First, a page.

Cirion's brow furrowed at this. Surely, she was not so careless, especially since she was well aware of the dangers. After all, the purpose that Gildhel sent her there was for the regards of her safety.
"Where is she?" he questioned with evident worry. His voice echoed about the enclosed space of Thranduil's study, and Thorongil placed a rough hand on the other man's shoulder to calm him.
"She is no prisoner here. She does as she will with no interference from me," said Thranduil coolly. Though, despite the façade, his eyes hid away his evident worry for the wanderer. Feigning nonchalance, he said, "But now, I imagine that your travel has left you weary."
Nodding at the Elven guard that led the visitors in, he changed tongues and said, "Please lead our visitors to the guest hall, Aldurin. Accommodate them to their needs."
Aldurin inclined his head in respect before motioning for the two men to follow.
Cirion looked as if he had more to say, but decided against it upon the tighter grip Thorongil had on his shoulder. There would be a time for this, he seemed to say.
"We must trust that she will return soon," Thranduil called with the same even tone he used, his voice echoing. However, it did not make his words any less sincere. Perhaps this was the most heart-felt he would ever be in their presence.
Cirion paused for a moment, turning back to hear what more the King had to say. However, King Thranduil was already facing the opposite direction, and his ears were met with only the light tinkle of crystal against crystal as he filled an empty glass with wine.
The longer she stayed in the company of the Elves, the more Areth began to understand their trick in retaining the lightness of their footing whilst walking. Grace, of course, seemed to be something innate with the Elven kind, but it did not mean that it was a feat beyond the grasp of mere mortals.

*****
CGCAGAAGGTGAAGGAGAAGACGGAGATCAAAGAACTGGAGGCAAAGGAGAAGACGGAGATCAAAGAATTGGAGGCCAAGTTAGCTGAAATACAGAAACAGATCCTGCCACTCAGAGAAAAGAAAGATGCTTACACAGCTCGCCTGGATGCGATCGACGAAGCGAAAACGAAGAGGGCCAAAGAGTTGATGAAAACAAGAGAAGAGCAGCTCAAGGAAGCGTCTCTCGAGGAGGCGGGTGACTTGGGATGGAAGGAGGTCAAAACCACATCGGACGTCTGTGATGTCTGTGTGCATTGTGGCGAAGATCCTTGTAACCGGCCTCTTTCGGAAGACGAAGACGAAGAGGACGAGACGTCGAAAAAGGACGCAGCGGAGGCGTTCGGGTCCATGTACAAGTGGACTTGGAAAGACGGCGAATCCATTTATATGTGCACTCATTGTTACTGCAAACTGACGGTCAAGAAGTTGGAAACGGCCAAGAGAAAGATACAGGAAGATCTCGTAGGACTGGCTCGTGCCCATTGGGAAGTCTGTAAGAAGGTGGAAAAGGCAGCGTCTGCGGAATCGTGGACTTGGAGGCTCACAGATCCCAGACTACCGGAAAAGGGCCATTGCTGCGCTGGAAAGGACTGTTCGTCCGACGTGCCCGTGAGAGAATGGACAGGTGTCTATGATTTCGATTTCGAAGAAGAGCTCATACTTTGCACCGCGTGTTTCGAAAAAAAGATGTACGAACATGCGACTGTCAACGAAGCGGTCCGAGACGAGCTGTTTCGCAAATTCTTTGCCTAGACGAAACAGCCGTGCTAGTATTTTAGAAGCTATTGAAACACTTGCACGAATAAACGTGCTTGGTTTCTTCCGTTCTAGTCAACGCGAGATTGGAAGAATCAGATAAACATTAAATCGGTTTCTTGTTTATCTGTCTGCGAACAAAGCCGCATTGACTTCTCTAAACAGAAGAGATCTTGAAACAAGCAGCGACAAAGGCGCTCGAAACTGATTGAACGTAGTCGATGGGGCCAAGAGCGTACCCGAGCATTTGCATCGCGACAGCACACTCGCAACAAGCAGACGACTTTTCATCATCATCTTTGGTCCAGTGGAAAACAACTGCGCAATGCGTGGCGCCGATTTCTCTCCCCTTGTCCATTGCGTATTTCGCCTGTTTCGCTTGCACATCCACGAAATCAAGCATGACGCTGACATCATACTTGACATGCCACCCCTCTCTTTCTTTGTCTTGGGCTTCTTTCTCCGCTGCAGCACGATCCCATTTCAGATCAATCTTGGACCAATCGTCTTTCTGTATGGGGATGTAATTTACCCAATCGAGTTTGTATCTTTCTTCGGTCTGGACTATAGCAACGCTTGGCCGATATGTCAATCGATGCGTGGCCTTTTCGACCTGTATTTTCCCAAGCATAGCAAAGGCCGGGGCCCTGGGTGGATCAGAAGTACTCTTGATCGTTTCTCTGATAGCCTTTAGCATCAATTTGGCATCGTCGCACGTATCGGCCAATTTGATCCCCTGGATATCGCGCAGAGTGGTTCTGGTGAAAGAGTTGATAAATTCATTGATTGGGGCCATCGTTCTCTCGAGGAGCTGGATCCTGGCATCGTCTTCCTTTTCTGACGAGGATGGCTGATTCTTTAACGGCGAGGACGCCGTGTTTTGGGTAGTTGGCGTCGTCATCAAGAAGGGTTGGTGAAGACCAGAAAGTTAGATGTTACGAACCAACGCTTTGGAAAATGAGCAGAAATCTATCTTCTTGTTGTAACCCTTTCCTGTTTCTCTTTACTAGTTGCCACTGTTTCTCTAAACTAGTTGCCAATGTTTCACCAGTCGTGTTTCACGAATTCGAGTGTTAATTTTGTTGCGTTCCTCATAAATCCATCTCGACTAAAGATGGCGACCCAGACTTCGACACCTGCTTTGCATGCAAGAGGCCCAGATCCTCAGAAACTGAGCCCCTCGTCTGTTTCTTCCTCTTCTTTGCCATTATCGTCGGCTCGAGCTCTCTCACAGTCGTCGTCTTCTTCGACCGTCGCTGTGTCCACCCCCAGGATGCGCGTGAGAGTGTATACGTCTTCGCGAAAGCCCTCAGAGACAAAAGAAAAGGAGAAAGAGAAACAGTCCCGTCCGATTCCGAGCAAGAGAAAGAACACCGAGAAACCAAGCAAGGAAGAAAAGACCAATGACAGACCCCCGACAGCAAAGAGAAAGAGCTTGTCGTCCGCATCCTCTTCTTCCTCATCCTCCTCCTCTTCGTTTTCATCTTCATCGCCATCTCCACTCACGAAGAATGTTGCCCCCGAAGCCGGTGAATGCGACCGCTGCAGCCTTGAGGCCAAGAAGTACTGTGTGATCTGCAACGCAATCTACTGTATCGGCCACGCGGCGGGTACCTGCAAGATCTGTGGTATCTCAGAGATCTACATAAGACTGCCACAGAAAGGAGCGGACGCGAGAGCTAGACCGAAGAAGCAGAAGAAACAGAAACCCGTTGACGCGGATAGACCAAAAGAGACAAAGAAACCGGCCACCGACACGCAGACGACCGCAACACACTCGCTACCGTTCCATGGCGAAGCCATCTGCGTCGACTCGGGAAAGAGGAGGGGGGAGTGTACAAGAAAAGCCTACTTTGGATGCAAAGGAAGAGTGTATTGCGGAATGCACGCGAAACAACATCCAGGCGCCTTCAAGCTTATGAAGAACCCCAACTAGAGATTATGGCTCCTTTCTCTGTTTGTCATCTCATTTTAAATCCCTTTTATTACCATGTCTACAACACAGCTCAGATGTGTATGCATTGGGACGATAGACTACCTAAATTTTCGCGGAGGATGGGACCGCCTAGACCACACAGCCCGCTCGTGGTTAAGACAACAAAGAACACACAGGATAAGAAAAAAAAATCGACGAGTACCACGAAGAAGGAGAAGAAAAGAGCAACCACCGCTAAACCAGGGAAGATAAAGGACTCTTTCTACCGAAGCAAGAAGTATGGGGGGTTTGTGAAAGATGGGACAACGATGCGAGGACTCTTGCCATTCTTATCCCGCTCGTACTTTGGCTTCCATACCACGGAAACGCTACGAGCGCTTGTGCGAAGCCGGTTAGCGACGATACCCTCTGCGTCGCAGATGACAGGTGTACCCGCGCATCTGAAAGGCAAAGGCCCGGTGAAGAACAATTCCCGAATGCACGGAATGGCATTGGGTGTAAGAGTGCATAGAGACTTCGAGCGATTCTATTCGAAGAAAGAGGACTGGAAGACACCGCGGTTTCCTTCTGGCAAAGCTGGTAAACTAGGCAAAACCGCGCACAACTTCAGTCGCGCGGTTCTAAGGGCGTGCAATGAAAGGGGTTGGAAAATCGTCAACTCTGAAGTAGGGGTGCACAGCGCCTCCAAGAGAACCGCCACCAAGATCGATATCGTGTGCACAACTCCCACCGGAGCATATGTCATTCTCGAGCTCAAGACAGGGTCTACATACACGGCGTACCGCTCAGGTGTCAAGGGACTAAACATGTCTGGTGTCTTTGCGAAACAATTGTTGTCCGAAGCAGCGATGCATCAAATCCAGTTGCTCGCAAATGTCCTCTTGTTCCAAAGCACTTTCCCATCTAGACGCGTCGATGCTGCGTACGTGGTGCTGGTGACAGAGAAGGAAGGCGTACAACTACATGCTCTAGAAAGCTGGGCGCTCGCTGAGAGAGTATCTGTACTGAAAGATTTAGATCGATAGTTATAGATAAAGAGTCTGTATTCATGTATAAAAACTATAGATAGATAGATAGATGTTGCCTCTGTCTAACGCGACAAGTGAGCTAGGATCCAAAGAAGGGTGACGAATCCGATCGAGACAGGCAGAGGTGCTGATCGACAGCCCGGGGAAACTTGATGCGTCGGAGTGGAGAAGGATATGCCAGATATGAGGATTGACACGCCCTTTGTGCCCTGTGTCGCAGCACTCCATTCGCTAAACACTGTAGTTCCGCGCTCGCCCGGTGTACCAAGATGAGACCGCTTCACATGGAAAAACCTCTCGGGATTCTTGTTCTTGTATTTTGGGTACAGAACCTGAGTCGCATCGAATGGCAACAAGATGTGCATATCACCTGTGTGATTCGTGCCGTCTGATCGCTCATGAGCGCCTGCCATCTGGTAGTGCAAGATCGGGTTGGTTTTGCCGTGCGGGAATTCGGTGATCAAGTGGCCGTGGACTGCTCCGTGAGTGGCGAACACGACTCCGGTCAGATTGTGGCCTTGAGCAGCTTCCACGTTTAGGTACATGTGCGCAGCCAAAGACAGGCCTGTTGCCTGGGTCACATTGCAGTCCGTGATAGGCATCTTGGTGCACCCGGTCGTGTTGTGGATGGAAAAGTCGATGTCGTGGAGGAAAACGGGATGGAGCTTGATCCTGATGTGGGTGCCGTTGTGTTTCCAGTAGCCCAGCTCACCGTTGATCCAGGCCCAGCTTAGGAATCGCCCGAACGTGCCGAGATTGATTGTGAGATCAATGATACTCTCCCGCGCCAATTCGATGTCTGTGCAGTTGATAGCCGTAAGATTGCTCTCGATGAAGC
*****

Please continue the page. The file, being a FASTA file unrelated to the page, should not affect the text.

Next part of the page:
While Areth possessed the weight that made it easier for her to hide the muffled sounds of her footsteps, she found that it was not enough to make herself undetectable when in the presence of an Elf. Even with the deliberate attempt of maintaining a quiet disposition, Ernil always seemed to know whenever she was near.
Unfortunately, there was simply no escaping the Elven kind's keen hearing. However, in the face of distraction, Areth found that they often overlooked the slightest of sounds, especially when it was near to undetectable.
That was how she found herself touching the Elven King's doorframe before Thranduil, who had yet to be aware of her presence.
Areth smiled slightly as she crossed her arms, careful to remain unnoticed. She never once saw the Elven King bombarded by nothing but piles of paperwork, but, apparently, even such mundane tasks were not beneath him. Indeed, his bright blue eyes roamed across the piece of parchment with such attention that she almost laughed.
At the moment, she was contented to simply see him. Areth had been away for perhaps a little more than ten days, and yet, she could not help but feel such elation at once again returning to the Elven realm that grew on her in such a short amount of time.
But, perhaps such happiness did not come only from seeing the Underground Palace, but also because Areth once again had a chance to see those that she held dearly to her heart. The top of her head gently resting against the doorframe and her green eyes softened.